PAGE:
Growing North Minneapolis: Fostering Youth Leadership and Critical Mentorship Through Intergenerational Work and Community-University Partnerships

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Growing North Minneapolis: Fostering Youth Leadership and Critical Mentorship Through Intergenerational Work and Community-University Partnerships

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Communities of color and low-socioeconomic status are disproportionately impacted by food, energy, and water insecurity (Hoff, 2011). Additionally, these communities have been historically left out of environmental movements and policy making. Thus, it is particularly important to involve youth of marginalized identities in these issues. However, school learning is often disconnected from students’ sociocultural and sociohistorical backgrounds and experiences (Buxton, 2010; Ladson-Billings, 2014; Paris & Alim, 2014). Community-based education (CBE) is one way to provide learning experiences contextualized in real-world issues, that happen in socioculturally relevant ways, and that support young people in contributing meaningfully to their lives and communities. In three distinct, but connected studies, this dissertation explores the opportunities and challenges in community-based education; in preparing university mentors for this work, and in developing and sustaining a community-university partnership. The research in this dissertation is situated within the context of Growing North Minneapolis (GNM) - a partnership between the North Minneapolis community and the University of Minnesota (UMN) that runs an urban environmental and agriculture internship program for youth of marginalized identities. First, an explanatory, single embedded case design was used to examine the ways in which community-based education through internships can support youth who are marginalized in traditional educational environments. The experiences of youth in four different garden groups are explored at length. This study highlights the holistic educational opportunities found in community-based environments, particularly bringing attention to the value of intergenerational mentoring and work, diversity in learning communities, and the value of work-based learning. Second, the focus transitions from the youth to the university mentors. Specifically, an explanatory, single case study design was employed to examine the growth in critical mentoring capacity of the university mentors during their community-based mentoring experience and to consider how university mentors can be prepared to work with communities and youth of marginalized identities in socioculturally relevant ways. Findings from this study outline themes in the knowledge and dispositions that university mentors developed during their preparation course and their internship experience. Key recommendations are offered to prepare mentors of dominant and privileged identities for mentoring work with youth and community of marginalized identities. Third, the evolution of the program partnership between the community and the university is explored. A design-based research (DBR) approach was utilized to examine the ways in which community and university knowledge, skills, and perspectives coevolved, clashed and coexisted over the first three years of the partnership. This study details three design iterations, focusing on the interplay of community and university knowledge and skills, challenges, and growth. This study brings attention to the importance of leveraging diverse community and university perspectives, epistemologies, knowledge, skills, resources, and types of capital in harmony to support communities and young people who have been historically underserved and systemically marginalized. Collectively, the three studies featured in this dissertation have important implications for community-based learning for youth of marginalized identities; preparing university mentors of dominant identities for this work; and the opportunities in community-university partnerships to strengthen this work.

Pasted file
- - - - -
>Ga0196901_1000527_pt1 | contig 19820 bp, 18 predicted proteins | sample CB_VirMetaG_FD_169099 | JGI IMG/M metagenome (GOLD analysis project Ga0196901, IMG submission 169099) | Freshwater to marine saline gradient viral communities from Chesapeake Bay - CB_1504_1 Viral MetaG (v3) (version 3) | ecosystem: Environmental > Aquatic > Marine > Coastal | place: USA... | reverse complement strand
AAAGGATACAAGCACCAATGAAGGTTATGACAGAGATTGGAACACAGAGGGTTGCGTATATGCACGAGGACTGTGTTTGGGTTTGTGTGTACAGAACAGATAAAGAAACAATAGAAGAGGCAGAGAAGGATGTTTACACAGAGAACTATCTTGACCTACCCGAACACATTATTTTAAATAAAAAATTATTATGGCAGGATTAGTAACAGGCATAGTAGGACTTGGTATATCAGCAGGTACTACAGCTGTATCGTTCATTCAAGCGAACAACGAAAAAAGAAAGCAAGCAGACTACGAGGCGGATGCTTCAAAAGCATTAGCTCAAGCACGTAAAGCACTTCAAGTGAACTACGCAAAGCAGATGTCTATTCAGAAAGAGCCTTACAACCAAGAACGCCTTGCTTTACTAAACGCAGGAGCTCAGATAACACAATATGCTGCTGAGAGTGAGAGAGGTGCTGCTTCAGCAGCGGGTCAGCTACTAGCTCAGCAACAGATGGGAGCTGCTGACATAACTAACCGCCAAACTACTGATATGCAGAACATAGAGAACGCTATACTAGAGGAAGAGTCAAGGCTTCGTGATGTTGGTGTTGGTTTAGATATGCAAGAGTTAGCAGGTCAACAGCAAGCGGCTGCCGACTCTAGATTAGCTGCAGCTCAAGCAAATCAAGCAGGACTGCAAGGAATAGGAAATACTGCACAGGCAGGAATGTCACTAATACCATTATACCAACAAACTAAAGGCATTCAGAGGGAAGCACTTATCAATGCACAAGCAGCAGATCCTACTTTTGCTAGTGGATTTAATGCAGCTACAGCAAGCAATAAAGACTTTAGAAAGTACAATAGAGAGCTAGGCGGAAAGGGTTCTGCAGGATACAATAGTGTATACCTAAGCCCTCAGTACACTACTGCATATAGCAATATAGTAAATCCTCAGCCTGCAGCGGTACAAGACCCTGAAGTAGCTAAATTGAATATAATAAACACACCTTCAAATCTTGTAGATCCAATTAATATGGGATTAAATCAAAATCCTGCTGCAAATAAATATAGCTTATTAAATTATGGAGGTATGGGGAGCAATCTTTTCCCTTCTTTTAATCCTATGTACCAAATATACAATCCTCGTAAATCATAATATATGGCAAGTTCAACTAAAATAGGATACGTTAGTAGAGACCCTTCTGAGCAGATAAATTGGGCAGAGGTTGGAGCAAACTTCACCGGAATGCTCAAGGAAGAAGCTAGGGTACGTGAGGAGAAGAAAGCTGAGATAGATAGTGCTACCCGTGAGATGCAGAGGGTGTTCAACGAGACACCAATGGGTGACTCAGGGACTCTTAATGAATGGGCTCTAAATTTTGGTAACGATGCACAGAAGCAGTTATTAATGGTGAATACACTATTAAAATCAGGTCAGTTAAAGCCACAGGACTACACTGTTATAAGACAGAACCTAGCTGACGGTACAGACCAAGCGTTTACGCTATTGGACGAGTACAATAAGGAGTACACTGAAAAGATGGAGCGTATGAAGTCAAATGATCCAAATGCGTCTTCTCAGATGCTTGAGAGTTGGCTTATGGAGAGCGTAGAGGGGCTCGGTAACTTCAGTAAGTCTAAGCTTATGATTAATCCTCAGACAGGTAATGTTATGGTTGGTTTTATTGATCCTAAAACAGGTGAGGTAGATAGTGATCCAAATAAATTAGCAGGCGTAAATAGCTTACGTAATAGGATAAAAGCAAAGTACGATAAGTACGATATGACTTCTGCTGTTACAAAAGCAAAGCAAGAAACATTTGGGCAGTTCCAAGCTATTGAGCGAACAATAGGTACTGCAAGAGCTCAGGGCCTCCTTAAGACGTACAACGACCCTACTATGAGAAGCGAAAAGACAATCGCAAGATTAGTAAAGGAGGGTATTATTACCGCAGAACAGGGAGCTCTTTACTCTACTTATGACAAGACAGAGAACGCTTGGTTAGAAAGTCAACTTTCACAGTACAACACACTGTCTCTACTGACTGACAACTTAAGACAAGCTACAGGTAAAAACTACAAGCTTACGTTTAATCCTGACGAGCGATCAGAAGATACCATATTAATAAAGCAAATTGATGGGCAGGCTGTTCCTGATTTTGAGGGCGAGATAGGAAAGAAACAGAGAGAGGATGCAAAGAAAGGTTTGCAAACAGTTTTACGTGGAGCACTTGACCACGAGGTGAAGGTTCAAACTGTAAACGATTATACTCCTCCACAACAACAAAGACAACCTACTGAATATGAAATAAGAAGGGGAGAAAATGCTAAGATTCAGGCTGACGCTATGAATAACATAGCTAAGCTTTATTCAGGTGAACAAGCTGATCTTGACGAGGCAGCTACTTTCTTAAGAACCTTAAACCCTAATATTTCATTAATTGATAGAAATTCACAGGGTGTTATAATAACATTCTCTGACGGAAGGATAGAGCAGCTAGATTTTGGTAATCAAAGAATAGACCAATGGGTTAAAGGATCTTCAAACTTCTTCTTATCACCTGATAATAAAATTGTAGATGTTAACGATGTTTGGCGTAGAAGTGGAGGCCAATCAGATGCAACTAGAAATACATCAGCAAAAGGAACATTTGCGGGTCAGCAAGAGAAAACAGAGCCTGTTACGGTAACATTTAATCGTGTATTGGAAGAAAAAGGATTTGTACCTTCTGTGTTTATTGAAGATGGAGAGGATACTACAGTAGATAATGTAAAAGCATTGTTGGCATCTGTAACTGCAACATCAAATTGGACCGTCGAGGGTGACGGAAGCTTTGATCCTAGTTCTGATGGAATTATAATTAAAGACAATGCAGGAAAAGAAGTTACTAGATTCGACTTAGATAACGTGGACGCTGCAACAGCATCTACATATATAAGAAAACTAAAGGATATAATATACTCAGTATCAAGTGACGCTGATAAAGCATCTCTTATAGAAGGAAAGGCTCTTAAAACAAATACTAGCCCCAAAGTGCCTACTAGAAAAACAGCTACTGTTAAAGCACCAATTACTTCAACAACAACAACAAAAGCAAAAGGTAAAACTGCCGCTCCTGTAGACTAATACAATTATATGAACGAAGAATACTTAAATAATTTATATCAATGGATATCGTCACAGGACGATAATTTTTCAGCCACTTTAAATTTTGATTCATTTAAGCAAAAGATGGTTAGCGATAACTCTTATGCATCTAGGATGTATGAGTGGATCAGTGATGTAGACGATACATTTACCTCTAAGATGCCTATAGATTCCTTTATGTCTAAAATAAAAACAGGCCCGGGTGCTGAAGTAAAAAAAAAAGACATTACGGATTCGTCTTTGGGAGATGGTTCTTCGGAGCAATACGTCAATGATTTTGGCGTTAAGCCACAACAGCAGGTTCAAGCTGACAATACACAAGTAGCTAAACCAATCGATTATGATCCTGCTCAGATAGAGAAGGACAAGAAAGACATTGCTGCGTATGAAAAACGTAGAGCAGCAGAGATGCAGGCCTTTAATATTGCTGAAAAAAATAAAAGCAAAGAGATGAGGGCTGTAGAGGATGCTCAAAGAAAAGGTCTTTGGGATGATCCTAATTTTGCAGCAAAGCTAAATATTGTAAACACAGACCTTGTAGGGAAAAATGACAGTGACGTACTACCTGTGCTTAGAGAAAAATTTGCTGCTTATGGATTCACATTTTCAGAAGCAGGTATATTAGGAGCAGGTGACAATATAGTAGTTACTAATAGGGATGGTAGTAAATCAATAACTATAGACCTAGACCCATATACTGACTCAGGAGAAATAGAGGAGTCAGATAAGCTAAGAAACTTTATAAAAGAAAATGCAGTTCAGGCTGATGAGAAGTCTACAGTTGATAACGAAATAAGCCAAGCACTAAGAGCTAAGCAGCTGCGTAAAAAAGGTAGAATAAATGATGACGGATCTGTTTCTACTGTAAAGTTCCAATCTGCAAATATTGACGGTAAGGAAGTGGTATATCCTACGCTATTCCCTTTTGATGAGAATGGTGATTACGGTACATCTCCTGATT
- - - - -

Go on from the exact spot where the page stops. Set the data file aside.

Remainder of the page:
University of Minnesota Ph.D. dissertation. June 2020. Major: Education, Curriculum and Instruction. Advisor: Gillian Roehrig. 1 computer file (PDF); v, 219 pages.

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Livstrom, Illana. (2020). Growing North Minneapolis: Fostering Youth Leadership and Critical Mentorship Through Intergenerational Work and Community-University Partnerships. Retrieved from the University Digital Conservancy,

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